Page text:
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James E. O'Grady
Sheriff of Cook County, Illinois
In office
Preceded by Richard Elrod
Succeeded by Michael F. Sheahan
Superintendent of the Chicago Police Department
In office
April 29 – August 27, 1983 (August 27, 1983) (interim)
Mayor Jane Byrne
Harold Washington
Preceded by Richard J. Brzeczek
Succeeded by Fred Rice, Jr.
In office
April 10, 1978 (April 10, 1978) – April 25, 1979 (April 25, 1979)
Mayor Michael A. Bilandic
Jane Byrne
Preceded by Michael Spiotto (interim)
Succeeded by Joseph DiLeonardi (interim)
Personal details
Born 1929
Chicago, Illinois
Political party Republican (since 1985)
Other political
Democratic (until 1985)

James E. O'Grady (born 1929) is a former law enforcement official who served as Superintendent of the Chicago Police Department and Sheriff of Cook County, Illinois.

Early life

O'Grady was born in 1929 in Chicago. His father was a police officer.

Chicago Police Department career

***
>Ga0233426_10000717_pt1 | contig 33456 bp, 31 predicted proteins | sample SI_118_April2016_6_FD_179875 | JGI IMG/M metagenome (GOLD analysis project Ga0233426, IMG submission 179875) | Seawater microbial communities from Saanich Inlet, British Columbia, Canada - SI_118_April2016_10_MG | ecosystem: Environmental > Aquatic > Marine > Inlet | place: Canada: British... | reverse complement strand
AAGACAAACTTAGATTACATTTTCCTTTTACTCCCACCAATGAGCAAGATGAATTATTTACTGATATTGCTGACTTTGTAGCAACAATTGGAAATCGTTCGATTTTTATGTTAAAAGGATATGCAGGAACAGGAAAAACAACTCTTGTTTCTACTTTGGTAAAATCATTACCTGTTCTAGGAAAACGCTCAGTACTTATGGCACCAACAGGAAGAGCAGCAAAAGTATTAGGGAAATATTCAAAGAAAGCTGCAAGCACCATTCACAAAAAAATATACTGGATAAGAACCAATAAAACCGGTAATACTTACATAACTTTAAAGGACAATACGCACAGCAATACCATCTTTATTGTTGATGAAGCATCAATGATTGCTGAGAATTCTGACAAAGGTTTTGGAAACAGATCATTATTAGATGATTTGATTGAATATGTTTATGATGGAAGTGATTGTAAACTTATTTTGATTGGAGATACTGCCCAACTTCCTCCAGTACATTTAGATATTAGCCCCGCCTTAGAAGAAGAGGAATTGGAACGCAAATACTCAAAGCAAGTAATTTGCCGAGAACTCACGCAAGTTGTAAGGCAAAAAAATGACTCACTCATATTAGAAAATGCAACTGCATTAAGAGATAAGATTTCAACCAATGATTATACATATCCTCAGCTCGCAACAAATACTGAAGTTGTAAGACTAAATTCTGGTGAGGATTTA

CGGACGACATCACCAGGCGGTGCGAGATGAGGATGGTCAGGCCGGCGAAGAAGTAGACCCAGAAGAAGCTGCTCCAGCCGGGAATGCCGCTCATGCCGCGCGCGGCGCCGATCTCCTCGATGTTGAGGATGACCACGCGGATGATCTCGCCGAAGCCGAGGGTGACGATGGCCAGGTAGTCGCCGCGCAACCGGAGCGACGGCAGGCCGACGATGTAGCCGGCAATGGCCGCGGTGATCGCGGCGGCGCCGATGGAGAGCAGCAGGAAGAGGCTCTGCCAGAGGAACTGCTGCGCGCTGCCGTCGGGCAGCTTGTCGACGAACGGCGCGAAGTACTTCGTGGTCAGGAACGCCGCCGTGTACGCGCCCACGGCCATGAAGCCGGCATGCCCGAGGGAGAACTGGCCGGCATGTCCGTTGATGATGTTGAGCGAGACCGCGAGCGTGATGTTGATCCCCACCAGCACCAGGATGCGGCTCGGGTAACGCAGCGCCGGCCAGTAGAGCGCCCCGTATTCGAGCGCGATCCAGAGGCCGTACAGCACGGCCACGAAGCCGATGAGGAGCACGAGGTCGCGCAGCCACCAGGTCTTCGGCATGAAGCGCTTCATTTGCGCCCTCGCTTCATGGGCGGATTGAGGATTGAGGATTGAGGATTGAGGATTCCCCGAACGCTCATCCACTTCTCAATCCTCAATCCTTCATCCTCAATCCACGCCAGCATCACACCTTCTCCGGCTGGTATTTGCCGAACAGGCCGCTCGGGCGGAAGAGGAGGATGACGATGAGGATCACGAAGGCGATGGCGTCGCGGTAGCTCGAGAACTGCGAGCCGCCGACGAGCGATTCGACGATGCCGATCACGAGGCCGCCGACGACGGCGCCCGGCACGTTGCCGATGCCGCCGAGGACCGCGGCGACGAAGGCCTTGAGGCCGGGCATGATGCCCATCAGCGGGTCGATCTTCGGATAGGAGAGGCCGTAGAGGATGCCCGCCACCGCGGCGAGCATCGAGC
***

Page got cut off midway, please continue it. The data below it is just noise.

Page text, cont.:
Early career

In 1952, O'Grady became a member of the Chicago Police Department.


In 1968, he was knocked unconscious after a rock was thrown at him during disturbances at the Cabrini–Green Homes. In 1971, while off-duty, he was shot in his left hip whilst chasing a purse-snatcher in The Loop.

By the mid-1970s, O'Grady had become the department's Chief of Detectives.

Superintendent of the Chicago Police Department

After the resignation of James M. Rochford as Superintendent of Police, mayor Michael Bilandic appointed O'Grady as his replacement on April 10, 1978.

In 1978, during his tenure as Superintendent, a police fleeing O'Grady after O'Grady ordered him to stop his car came close to running O'Grady over.

O'Grady promoted the first black woman to the rank of sergeant in Chicago's police force. In his tenure, he won praise for being tough on police corruption. However, the Better Government Association criticized him for failing to sufficiently curb illegal spying by officers on citizens and political organizations.

Another controversy arose when the media reported that police officers were strip searching female motorists stopped for minor traffic offenses. Despite having had an already ten-month long investigation of this practice, O'Grady did not put an end to it until the media reported on it.